• Backstop is an integrated platform that incorporates tools for private equity and real estate firms to manage client relationships, streamline sales and marketing efforts, and manage investor accounts, documents, and communication in one centralized location.

Disaster recovery and business continuity 

  • Since its Nov. 30, 2019, separation from Lennar-provided services, Rialto's operating platforms have been deployed in the cloud or hosted by software-as-a-service providers with their own business continuity and disaster recovery plans with Rialto providing additional oversight, procedures, and testing.
  • RMG's chief operating officer is responsible for the ownership, maintenance, updating and regular testing of the company's business continuity plan (BCP), which is to be reviewed annually.
  • In the event of a business disruption affecting an office location, all employees can access systems and networks remotely and may work from any of the locations that are unaffected by the business disruption or from another non-Rialto location of their choosing.
  • All cloud-based applications are accessible securely via internet connection, and file servers are accessible via a virtual private network where they reside in the Azure cloud data center located in the East U. S. region with multiple levels of redundancy. File servers are also backed up daily to servers in the Azure data center in the West U. S. region for geographical redundancy.
  • The company performs disaster recovery tests that covers the data center network, as well as its Miami and New York sites. These tests were most recently performed in September 2020 and passed as designed.
  • RCAMS has a stated recovery point objective of four hours and the target recovery time for investor reporting and all other servicing functions is one to two business days. RCAMS is deployed on a cloud server hosted by Infosys. The latest RCAMS disaster recovery test was performed in June 2020 with no issues cited.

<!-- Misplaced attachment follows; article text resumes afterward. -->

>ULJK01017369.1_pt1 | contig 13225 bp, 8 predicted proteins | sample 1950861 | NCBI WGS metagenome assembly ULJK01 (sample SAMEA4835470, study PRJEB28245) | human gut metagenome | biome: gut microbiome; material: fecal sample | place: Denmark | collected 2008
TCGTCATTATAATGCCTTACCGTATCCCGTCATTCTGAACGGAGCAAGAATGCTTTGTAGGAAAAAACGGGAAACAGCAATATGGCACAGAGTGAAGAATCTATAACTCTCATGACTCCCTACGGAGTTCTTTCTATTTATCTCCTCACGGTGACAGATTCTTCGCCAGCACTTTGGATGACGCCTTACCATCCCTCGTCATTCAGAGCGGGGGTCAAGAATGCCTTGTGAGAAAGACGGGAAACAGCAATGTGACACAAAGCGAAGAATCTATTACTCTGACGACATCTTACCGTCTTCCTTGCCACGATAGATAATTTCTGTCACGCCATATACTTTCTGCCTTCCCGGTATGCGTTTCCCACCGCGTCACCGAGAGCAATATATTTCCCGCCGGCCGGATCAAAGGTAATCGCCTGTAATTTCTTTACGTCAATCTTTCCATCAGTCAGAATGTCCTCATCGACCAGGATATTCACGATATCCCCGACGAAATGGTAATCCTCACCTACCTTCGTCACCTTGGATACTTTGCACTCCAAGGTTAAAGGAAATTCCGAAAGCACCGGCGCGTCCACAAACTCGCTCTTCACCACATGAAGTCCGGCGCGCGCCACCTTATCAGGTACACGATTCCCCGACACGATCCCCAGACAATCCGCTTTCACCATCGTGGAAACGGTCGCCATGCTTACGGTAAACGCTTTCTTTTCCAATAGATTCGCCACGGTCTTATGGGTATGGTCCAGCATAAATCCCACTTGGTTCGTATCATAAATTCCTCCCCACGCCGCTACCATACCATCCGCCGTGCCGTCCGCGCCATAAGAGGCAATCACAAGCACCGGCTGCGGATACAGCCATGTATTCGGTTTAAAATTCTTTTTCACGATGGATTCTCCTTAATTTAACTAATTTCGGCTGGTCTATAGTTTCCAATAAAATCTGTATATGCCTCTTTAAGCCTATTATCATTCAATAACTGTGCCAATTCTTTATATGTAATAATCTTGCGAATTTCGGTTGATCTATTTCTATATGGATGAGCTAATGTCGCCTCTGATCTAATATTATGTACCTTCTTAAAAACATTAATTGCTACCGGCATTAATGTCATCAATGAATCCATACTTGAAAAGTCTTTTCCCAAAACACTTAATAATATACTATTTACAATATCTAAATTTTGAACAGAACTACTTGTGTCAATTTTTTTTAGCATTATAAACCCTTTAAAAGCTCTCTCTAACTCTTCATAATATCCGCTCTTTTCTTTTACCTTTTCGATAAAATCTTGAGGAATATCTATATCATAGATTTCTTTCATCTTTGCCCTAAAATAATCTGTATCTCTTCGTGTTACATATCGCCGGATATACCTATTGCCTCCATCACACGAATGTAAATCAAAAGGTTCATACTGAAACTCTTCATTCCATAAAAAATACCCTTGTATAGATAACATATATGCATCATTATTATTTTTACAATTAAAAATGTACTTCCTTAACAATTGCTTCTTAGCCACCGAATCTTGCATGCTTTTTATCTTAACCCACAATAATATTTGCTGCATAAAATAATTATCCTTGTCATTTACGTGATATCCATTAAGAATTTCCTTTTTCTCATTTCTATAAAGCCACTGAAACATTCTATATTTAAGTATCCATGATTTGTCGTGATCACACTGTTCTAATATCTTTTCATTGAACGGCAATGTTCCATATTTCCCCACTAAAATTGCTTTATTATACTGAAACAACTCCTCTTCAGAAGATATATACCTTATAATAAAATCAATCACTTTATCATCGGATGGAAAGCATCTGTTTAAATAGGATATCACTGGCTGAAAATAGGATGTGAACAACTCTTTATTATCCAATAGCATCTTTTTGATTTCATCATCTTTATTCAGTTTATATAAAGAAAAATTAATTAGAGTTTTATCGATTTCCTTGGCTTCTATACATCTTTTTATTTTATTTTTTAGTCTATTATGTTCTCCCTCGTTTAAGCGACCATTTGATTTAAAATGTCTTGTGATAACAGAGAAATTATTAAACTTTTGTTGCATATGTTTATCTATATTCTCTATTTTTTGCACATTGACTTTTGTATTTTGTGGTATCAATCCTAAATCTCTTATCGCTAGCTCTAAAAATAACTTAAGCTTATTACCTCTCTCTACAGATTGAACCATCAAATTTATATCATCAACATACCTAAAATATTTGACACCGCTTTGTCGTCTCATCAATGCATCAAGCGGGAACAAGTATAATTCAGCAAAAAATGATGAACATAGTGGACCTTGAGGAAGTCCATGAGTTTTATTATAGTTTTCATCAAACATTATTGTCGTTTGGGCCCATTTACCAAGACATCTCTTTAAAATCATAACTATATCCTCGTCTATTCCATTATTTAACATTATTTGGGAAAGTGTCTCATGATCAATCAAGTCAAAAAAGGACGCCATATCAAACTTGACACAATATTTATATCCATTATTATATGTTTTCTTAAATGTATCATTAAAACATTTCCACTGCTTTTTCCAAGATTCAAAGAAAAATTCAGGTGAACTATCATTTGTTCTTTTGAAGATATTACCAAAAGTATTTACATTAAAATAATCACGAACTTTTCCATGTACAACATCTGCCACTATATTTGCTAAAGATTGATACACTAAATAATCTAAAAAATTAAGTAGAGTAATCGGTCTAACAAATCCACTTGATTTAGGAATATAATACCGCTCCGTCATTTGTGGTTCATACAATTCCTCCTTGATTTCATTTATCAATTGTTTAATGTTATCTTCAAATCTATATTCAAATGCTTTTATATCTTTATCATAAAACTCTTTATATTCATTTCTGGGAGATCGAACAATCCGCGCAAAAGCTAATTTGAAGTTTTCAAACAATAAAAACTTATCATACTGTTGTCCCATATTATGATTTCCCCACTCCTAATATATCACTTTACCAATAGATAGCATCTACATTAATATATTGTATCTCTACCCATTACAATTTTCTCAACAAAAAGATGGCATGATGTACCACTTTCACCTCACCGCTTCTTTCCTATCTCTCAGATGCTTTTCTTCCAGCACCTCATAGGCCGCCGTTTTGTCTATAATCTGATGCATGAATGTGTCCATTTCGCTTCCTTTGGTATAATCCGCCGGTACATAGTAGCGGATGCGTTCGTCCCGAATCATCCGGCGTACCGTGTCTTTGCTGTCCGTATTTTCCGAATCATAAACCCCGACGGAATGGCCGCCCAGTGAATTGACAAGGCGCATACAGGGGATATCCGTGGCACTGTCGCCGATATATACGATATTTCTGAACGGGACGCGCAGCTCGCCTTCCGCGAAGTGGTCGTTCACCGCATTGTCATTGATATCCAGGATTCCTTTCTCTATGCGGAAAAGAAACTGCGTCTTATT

Cybersecurity 

  • Rialto maintains procedures and controls to provide cyber, computer, and mobile device security. It employs extensive enterprise security controls for access to its systems and data
  • The company has a cyber-insurance policy and has access to legal counsel for cybersecurity matters. The company sends its employees phishing e-mails annually, which we have observed is less frequent than most servicers we rank.
  • Third-party penetration testing is to be conducted annually; the latest test was conducted in August 2021 with no issues cited.
Internal controls

Rialto has a solid internal control framework for a CMBS special servicer, including well-documented policies and procedures (P&Ps), a dedicated compliance department that provides quality assurance within the business and an outsourced internal audit function. Additional notable features are described below.

Policies and procedures 

  • Manuals are available to all staff via RCAMS.
  • Policy changes are reviewed and updated at the department level as required and at least annually, corresponding to the company's annual compliance reporting.
  • Policy updates are validated via version controls, and specific sections are labeled as "Revised" or "Issued" and contain the date of issuance or revision.
  • The CMBS manual contains sections pertaining to compliance and quality control, loan servicing and administration, asset management, REO management and administration, surveillance, and training. We believe the manual provides sufficient detail--including RCAMS screenshots, process flows, and exhibits--to guide the analyst or asset manager through its special servicing processes.
  • Rialto has also enacted policies limiting access to specially serviced loan data to appropriate individuals based on job function and prohibits access to associates that are responsible for the acquisition and monitoring of RCM CMBS bond positions. A review of user access rights is performed semi-annually.

Compliance and quality control 

  • Pooling and servicing agreement (PSA) summaries are abstracted and are available on RCAMS.
  • A weekly compliance tracker report is generated through RCAMS to track and document compliance, identify non-compliance with past-due requirements (for asset status reports, property inspections, internal valuations, and appraisals, among other items), and raise issues of noncompliance to senior management.
  • The compliance department, a dedicated resource within the business with five employees (up from three as of our last review), performs quality assurance testing (monthly, quarterly, or semi-annually), depending on the servicing criteria associated with Regulation AB requirements. We note that while Rialto has bolstered the resources dedicated to this area, the department continues to report within the servicing operation as opposed to outside of the unit, which would otherwise offer more independent oversight.